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Extension gardening, cloches, hoophouse, greenhouse, winter garden

Hardy vegetables like kale, cabbage, chard, lettuce, broccoli, Brussels sprouts, turnips, parsnips, and beets will over-winter well,  and you’d likely also have a fair bit of luck with herbs such as rosemary, parsley, and members of the mint family. They’ll last a surprisingly long time if you create a greenhouse-like effect for them with covers made of glass or plastic, be those pretty bells you find at flea markets, or those you make yourself from inexpensive scrap materials. Really, the key is to be sneaky and trick your plants into thinking that winter hasn’t set in yet by keeping the snow and wind away from them.

Extension gardening, cloches, hoophouse, greenhouse, winter garden


These bell-shaped glass covers (also known as bell jars) are absolutely brilliant; they’re beautiful as well as utilitarian, and ideal for protecting individual plants from winter’s chill. They can run on the expensive side, but you can often find them at a much lower price at flea markets, vintage shops, and on Ebay. If you want a really inexpensive garden cloche, aim for plastic instead and just cut the bottom off a 5-gallon water bottle (the kind you buy at the grocery store to use in a water cooler, or with a hand pump).

Note: be sure to only use glass cloches in areas where they’re not at risk of being crushed by large falling icicles or heavy lawn furniture—the last thing you want is a bunch of broken glass floating around in your soil.

Extension gardening, cloches, hoophouse, greenhouse, winter garden

Cold Frames

Most people use cold frames to protect new seedlings from frost and inclement weather in early spring, but they also have a splendid secondary use—helping us lie to our plants so they don’t die off at the first sign of snowfall.

Another great thing about cold frames is that you can build them from random scraps you may have in storage. I’ll be building a new set with a variety of old, discarded windows that I’ve found in the forest paired with bits of lumber my father-in-law has had in his garage for years. Old glass doors, lengths of plexiglass, discarded wooden skids, and hinges from old doors and cupboards can all be given new life and purpose by using them to make these marvelous mini greenhouses, keeping them out of the trash and helping your garden thrive.

Note: a great place to find discarded windows, doors/hinges, and lumber for free is in the dumping ground behind film sets and TV studio locations. Sets for commercials and movies are torn down shortly after they’ve been filmed, and all of the lumber and glass that was used usually just ends up in a landfill. You can score an absolute treasure trove by swinging by those places regularly and doing a little dumpster diving.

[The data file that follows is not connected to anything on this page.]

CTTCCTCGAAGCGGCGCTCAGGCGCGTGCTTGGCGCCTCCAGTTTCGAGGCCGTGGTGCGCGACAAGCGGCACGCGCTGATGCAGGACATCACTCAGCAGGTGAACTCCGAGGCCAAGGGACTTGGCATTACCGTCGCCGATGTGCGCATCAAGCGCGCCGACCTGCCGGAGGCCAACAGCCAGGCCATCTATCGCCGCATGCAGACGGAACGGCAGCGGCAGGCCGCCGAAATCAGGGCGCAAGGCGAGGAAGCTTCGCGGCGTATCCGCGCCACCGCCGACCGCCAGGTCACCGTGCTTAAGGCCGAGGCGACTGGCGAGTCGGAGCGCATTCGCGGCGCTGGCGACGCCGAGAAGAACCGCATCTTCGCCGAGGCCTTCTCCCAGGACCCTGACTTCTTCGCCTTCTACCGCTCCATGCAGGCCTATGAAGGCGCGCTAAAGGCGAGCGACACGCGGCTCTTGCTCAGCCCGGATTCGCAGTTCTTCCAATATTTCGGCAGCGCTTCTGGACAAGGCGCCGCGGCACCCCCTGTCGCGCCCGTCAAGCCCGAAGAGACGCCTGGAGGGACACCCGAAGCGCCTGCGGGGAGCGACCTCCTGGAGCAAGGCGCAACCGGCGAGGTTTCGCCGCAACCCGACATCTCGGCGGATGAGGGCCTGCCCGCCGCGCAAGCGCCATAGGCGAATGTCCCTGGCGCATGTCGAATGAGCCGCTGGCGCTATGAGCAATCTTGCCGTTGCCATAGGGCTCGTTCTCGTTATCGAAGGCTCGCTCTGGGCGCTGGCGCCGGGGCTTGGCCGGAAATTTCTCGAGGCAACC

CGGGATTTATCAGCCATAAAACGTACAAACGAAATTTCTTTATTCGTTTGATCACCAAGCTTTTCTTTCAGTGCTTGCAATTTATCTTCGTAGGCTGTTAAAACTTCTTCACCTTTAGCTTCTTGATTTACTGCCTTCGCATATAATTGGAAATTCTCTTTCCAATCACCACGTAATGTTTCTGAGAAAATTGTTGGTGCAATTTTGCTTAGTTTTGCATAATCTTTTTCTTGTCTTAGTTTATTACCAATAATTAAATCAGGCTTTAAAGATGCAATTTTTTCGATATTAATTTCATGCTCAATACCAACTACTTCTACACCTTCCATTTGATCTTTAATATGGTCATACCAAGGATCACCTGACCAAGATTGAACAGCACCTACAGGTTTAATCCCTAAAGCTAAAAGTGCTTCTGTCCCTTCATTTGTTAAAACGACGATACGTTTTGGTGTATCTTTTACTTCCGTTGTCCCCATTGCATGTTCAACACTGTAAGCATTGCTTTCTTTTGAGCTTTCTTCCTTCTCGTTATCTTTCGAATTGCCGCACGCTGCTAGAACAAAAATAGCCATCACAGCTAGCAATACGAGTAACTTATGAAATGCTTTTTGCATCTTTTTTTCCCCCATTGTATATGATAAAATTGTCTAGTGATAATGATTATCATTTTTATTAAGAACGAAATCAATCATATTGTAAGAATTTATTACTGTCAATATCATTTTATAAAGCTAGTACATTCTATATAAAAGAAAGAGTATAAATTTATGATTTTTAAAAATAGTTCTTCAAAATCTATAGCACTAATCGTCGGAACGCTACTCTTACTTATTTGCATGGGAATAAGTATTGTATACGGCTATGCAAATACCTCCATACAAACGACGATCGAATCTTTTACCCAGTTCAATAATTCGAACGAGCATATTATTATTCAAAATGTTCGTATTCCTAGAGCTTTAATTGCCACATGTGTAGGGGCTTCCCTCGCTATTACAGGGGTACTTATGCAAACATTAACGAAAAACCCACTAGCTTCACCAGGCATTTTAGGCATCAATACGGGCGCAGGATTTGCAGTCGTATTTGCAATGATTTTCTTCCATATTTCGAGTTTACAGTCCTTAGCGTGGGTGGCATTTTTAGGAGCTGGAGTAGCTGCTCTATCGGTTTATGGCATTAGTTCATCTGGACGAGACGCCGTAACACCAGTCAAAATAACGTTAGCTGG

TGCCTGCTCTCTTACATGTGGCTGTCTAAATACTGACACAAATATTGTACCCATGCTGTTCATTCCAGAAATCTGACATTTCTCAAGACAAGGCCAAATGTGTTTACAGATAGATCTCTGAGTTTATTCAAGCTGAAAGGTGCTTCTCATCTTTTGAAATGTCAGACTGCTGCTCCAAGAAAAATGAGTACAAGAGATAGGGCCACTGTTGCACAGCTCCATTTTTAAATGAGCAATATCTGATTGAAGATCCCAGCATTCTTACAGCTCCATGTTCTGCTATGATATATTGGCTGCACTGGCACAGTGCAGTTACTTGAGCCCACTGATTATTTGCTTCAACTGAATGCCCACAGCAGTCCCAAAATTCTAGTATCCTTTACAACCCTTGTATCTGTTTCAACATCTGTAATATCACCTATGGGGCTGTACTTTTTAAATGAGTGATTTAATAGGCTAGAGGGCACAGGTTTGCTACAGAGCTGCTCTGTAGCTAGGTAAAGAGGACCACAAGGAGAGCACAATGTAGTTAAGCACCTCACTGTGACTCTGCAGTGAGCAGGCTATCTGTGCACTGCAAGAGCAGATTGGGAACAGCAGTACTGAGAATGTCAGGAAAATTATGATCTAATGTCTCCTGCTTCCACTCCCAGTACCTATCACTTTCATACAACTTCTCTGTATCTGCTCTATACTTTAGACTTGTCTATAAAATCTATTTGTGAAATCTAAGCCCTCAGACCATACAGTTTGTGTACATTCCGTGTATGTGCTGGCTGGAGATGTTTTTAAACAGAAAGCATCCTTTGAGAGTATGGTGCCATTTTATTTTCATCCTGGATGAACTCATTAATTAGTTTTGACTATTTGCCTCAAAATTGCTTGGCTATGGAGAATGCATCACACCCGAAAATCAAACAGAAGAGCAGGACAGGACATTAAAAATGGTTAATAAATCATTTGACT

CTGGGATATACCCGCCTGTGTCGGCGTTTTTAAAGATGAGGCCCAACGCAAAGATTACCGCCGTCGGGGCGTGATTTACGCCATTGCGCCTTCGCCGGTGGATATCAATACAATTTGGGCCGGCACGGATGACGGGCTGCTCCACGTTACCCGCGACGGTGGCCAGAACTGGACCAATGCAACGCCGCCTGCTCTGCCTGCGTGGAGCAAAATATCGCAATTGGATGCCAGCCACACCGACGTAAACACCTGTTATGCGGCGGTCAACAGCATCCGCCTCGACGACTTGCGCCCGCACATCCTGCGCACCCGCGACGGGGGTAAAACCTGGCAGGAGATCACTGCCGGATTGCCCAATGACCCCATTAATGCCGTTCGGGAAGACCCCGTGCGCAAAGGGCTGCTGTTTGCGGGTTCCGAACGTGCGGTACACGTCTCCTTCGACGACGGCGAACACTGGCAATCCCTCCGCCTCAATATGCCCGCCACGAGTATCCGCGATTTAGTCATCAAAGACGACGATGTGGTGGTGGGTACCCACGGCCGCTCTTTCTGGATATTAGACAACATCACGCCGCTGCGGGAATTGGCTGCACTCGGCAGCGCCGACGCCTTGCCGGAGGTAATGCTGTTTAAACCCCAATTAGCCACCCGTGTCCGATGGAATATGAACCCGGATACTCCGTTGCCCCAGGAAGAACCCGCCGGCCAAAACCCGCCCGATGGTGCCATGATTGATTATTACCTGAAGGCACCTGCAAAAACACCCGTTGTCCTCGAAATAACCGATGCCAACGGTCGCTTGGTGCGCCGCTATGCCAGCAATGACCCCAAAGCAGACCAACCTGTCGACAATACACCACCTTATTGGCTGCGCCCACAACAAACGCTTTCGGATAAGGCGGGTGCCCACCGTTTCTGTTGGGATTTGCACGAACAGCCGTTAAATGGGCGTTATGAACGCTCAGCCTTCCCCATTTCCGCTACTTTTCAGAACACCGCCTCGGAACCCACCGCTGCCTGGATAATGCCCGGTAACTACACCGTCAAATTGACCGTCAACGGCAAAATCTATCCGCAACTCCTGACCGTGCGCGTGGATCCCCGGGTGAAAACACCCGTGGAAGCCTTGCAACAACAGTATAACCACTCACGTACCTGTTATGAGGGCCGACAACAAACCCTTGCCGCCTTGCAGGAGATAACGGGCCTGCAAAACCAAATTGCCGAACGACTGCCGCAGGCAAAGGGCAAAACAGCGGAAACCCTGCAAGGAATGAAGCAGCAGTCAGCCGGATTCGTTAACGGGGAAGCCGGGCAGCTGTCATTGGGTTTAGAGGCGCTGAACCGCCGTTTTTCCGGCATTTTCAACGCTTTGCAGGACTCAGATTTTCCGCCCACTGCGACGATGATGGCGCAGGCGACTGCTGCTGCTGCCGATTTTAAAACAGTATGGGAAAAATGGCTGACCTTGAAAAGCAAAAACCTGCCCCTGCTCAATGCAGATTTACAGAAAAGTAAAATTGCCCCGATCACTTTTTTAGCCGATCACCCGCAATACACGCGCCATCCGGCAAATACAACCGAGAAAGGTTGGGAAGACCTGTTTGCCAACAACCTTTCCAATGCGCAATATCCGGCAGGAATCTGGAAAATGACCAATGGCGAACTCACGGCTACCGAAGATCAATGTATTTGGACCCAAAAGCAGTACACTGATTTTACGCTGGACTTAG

Extension gardening, cloches, hoophouse, greenhouse, winter garden


Don’t they sound cute? Say “hoophouses” a few times and try to stop yourself from smiling. These are occasionally also referred to as poly tunnels, but the latter generally implies alarge  tubethat farmers use for their spring seedlings, and we’re just talking about the wee ones for home gardening purposes. Made of polyethylene sheeting and PVC pipe on a wooden frame, these are great for covering larger growing areas. The easiest and cheapest way for you to make small hoophouses to use in your own garden would be to hack apart a couple of old hula hoops, bend them into C shapes, screw the ends into a simple wooden frame made of scrap lumber, and cover the lot with polyethelyne sheeting. If you think the sheeting needs extra support, you could always lay down a skeleton of chicken wire beforehand. Don’t make the hoophouse too large — you’ll want it small and lightweight enough that you can pick it up and move it by yourself when tending to the plants beneath.

If you plan to use any of these methods to cover your plants for the winter, be sure to also give their roots a little extra TLC by adding some protective mulchto the soil around them for added warmth. Good luck!

Lead image byMaggie McCain via Flickr Creative Commons